Let's build a small infill smoother!

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Blog series by Ripthorn updated 03-08-2015 02:43 PM 5 parts 14282 reads 30 comments total

Part 1: Intro and Rough Metal Working

02-18-2015 03:23 AM by Ripthorn | 11 comments »

As some of you may be aware, I did a series on building an infill shoulder plane a couple years ago. I followed that up with a series building a twin pair of infill shoulders. Well, I have had the materials (left over from the infill shoulder prototype) laying around for a prototype of the small infill smoother like Ron Brese makes. Ron has been very generous with his information over the years, but at $2100 for one of these little guys, I want to try my hand at this. This will be a pro...

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Part 2: More Metalworking

02-20-2015 03:35 PM by Ripthorn | 4 comments »

Alright, so last time we left off with some holes drilled and infills roughly cut. Before I could transfer the holes from the sides to the sole pieces, I needed to make sure that the mouth spacing would be right for my (anticipated) 3/16” thick iron. Now, you will remember that the sole pieces had the angles rough cut on a bandsaw. This actually did a pretty good job, but there were still marks that needed to be removed. I decided that while removing the marks, I would also clamp ...

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Part 3: Filling it in

02-21-2015 04:15 AM by Ripthorn | 6 comments »

Alright, here we are again. I discovered that peening threaded rod is not a wise idea. I had some longer flat head, slotted screws that were about 3” long, so I cut them down to about 1/2”, used some epoxy (a few got red loctite, just to see what difference if any there exists in this application) and was able to get most of the screws in. After that, I decided to shape the rounded profile of the front and rear. I have a 40 grit blue sanding belt (aluminum zirconia) that I h...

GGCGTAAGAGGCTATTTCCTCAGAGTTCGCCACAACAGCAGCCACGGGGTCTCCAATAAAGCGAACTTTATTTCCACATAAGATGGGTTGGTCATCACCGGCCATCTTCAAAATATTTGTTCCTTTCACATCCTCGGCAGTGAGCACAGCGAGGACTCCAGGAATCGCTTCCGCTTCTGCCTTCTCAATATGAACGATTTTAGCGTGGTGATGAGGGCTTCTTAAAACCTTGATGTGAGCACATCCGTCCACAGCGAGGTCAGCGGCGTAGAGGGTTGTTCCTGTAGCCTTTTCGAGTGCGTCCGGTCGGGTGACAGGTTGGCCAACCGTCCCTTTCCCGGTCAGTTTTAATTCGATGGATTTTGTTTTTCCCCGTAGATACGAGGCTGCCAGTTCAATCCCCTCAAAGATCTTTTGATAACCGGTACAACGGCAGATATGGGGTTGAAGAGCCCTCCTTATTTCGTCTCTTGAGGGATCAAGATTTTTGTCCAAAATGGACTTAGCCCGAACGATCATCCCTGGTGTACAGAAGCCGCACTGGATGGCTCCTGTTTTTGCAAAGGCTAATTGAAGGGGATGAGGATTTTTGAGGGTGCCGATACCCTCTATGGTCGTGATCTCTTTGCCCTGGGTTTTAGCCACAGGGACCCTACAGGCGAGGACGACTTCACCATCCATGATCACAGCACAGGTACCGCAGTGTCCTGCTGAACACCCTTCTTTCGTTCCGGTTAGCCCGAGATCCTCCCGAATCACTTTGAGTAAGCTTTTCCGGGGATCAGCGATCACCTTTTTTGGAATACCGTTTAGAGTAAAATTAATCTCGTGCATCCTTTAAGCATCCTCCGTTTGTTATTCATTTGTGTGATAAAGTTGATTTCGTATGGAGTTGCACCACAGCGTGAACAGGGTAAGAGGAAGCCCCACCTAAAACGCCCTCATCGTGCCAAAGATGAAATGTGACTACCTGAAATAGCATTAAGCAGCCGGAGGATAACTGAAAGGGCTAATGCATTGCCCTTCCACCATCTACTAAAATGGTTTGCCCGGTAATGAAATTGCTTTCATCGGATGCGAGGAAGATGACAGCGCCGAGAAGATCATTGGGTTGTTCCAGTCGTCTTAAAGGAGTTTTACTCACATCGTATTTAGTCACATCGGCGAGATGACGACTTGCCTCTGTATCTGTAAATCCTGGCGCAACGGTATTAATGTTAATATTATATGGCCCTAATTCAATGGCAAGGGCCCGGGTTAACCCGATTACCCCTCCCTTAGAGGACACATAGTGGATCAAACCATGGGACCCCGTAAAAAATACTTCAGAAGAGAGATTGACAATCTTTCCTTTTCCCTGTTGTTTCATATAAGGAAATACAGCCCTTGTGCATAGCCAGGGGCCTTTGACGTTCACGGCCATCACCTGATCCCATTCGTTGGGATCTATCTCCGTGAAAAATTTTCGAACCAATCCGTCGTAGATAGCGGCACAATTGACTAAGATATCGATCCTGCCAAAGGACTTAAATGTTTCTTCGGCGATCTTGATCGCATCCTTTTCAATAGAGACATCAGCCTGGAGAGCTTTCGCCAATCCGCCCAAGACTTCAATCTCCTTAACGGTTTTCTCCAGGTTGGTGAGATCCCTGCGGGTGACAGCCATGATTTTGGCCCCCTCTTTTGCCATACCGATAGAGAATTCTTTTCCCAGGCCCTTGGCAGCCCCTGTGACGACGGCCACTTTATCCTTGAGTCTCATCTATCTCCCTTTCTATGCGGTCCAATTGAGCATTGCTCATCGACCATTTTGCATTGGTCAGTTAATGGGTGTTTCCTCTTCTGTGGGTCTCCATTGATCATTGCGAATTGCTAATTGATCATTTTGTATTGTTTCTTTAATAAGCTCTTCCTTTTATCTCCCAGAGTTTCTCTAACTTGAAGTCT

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Part 4: Shaping up

02-21-2015 10:48 PM by Ripthorn | 4 comments »

This has been coming along surprisingly quick, but I am coming up on a little bit of a wait after this installment. So with the epoxy set on the infills, I used the band saw to rough cut the ends of the infills. Then I used the belt sander to take them down to shape. After that, it was time to shape the top curvature of the infill. This was done by first marking the center line: After 10 or 15 minutes at the belt sander (still using the 40 grit blue belt), I got this: The ...

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Part 5: The Finish Line

03-08-2015 02:43 PM by Ripthorn | 5 comments »

Alright, I haven’t posted in a little while owing to needing to make a blade. Well, the stock came and I finally made one. It is 5/32” O1 that is just a tiny bit narrower than the plane opening to allow for side to side adjustments. I put in brass wood screws into the infills. I used Philip’s head screws and used an automatic center punch to punch as much material as possible into the drive cavity before peening. It turned out really well on 5 of the 6 screws. On the...

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